Temperatures in August probably near normal, perhaps cooler near northern and western coasts and a little warmer than average in southern and eastern parts of the region.
August is likely to be drier than average although there is a hint of nearer normal rainfall in N Cornwall and NW Devon. There is a typical summer risk that locally thundery outbreaks may upset totals in a few locations.
August climate: 1981 to 2010 average daily mean temperature 16 or 17°C in many areas, a little cooler over the N coastal areas of Devon and Cornwall to 16 or 17°C and a few degrees cooler over the moor. Locally over 17C in parts of Somerset. Average rain in August typically 60 to 80mm, but 40 to 60mm in places especially East of the moors and in Somerset. Locally over 100mm across the moors.
Autumn 2020 (September October November)
Overall near or a little above average temperature seems likely, especially later in the season. Rainfall very mixed indication, most models have some longer dry periods but suggest September could be wetter in many areas but near normal in the SW . Overall signal is for near normal rain although eastern parts of the region could be drier than average.
Autumn climate: 1981 to 2010 average mean temperature 11 or 12°C but nearer 10°C in rural areas. Maximum temperatures average 14 to 16°C. November normally colder than October which is colder than September. Average 1981 to 2010 rain 300 to 400mm, 600 to 800mm over the moors but east of the moors and in lowland Somerset more like 200 to 300mm. September often drier than October or November.
Winter (2020 December 2021 January February) limited data.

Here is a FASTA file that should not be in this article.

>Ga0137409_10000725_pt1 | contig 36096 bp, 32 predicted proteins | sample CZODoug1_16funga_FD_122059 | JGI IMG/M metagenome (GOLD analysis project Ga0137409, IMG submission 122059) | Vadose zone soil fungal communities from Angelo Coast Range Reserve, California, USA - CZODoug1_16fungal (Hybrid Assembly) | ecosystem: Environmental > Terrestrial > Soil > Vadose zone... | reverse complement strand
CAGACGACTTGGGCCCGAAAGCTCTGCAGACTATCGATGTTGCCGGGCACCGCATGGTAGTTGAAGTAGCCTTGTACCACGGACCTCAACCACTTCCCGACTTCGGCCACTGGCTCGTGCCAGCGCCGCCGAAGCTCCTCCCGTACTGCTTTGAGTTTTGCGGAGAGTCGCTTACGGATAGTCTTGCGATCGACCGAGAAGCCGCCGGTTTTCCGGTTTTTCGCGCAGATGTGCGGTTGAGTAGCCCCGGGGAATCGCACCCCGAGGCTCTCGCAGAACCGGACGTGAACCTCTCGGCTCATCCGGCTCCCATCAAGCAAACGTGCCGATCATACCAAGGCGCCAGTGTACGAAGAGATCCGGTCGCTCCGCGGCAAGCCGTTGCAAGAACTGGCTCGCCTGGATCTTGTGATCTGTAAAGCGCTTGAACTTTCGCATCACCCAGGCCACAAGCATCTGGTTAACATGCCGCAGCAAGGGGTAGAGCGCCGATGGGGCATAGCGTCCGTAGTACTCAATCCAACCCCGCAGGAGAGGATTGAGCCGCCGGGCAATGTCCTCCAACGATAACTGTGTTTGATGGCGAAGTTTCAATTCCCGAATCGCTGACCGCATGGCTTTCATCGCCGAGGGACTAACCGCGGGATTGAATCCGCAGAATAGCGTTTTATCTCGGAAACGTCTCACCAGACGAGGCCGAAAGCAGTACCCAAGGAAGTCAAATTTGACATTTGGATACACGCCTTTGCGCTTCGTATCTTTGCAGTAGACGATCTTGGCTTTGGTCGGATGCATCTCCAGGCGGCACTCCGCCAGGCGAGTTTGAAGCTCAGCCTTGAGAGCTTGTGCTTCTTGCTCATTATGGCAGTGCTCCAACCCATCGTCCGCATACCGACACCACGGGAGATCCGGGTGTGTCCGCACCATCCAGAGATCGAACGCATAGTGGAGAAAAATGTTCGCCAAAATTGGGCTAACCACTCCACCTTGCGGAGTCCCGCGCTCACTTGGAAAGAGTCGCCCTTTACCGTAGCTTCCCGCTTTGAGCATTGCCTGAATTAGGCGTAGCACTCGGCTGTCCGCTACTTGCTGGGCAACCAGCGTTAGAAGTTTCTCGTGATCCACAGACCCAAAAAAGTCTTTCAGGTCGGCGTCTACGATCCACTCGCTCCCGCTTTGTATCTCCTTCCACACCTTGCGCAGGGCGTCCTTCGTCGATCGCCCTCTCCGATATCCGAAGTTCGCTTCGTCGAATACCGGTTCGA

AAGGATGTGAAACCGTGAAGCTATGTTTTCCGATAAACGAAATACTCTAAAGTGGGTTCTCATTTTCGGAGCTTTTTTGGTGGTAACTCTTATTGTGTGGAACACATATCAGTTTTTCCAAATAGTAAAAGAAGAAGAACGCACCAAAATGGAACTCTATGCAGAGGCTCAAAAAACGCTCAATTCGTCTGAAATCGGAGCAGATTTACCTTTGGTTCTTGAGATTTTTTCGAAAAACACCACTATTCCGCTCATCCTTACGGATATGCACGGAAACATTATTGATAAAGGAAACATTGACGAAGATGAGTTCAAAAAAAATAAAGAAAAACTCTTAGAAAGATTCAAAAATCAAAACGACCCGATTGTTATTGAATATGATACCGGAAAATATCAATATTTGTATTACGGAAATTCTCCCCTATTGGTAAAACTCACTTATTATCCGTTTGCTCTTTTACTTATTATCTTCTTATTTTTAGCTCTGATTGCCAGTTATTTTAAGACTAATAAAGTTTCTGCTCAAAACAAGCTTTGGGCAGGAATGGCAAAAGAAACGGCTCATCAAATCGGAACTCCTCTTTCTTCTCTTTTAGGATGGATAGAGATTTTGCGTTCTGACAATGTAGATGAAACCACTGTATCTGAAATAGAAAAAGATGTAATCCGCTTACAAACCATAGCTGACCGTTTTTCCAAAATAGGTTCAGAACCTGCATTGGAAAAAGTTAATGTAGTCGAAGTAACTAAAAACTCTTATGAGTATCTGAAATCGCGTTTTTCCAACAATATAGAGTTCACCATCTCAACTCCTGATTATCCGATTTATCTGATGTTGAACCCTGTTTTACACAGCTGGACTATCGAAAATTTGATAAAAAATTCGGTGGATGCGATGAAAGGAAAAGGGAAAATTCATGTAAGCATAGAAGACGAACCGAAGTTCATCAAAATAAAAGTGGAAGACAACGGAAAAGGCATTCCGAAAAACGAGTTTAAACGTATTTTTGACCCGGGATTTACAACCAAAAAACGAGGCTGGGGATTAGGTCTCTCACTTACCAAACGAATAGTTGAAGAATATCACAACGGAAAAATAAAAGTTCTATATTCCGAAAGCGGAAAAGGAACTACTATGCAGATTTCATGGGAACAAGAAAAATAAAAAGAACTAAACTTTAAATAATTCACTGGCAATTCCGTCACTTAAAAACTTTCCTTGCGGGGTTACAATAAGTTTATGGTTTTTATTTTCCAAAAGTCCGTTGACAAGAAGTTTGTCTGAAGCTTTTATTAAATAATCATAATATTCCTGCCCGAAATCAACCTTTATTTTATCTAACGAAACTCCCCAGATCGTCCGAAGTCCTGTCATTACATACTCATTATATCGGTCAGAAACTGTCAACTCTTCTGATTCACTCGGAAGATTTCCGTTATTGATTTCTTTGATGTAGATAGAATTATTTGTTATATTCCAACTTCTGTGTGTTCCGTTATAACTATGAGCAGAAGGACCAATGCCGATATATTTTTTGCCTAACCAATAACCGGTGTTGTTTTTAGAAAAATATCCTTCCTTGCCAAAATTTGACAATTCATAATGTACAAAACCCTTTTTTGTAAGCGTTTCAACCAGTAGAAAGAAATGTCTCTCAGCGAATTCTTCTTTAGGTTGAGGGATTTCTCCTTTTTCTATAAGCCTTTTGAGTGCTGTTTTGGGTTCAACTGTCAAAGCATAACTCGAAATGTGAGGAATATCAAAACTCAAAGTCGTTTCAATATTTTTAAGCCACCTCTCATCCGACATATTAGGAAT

A milder than average winter in indicated although February could see temperatures nearer average. Very mixed rainfall indications but Winter could end up near average although the first half of winter might be wetter than the second half. Below average snowfall is again likely.
Winter Climate: 1981-2010 average temperature values for lowland areas 7°C in the West and 5°C in the East. Rainfall; Dec and Jan typically wetter than February. 1981-2010 Autumn average 300-400 mm lowlands but 200-300 mm areas to E of Dartmoor. Snow climatology less than 5 days lying snow over lowland areas 5 to 10 hills, say hills around 200 metre elevation – one in three years have no lying snow.
Experimental Long Range Forecasts do not have a good success rate. The data used for the above forecast summary can be seen at here.
The attempt at a Regional Forecast for SW England aims to test whether such a forecast of temperature and rainfall variation from average can be made using numerical model data available on the internet. The forecast should not be used for any other purpose. A brief verification summary for the UK and Eire is routinely published at http://www.weather-info.co.uk/wxsvc/Verification.html or Click here for the Teignmouth and Dawlish summary
SST anomaly NOAA Remote Sens. 2014, 6(11), 11579-11606; doi:10.3390/rs61111579
IRI statistics: Mason, S.J. and L. Goddard, 2001: Probabilistic precipitation anomalies associated with ENSO. Bull. Amer. Meteor. Soc., 82, 619-638.
UK climate details see: http://www.metoffice.gov.uk/public/weather/climate/
NMME information: http://journals.ametsoc.org/doi/abs/10.1175/BAMS-D-12-00050.1
GLOFAS Acknowledgement: Data were provided by the Global Flood Awareness System – GloFAS (http://www.globalfloods.eu/) of the European Commission Joint Research Centre and the European Centre for Medium-Range Weather Forecasts.
Reference: Alfieri, L., Burek, P., Dutra, E., Krzeminski, B., Muraro, D., Thielen, J., and Pappenberger, F.: GloFAS – global ensemble streamflow forecasting and flood early warning, Hydrol. Earth Syst. Sci., 17, 1161-1175, doi:10.5194/hess-17-1161-2013, 2013.
‘Copernicus Products’ as listed in the C3S or CAMS Service Product Specification or any other items available through an ECMWF Copernicus http://climate.copernicus.eu
International seasonal monthly data from WMO
Stratospheric Diagnostics from Japan Met Agency and ECMWF via
Climate data from The Met Office UK and NCEP USA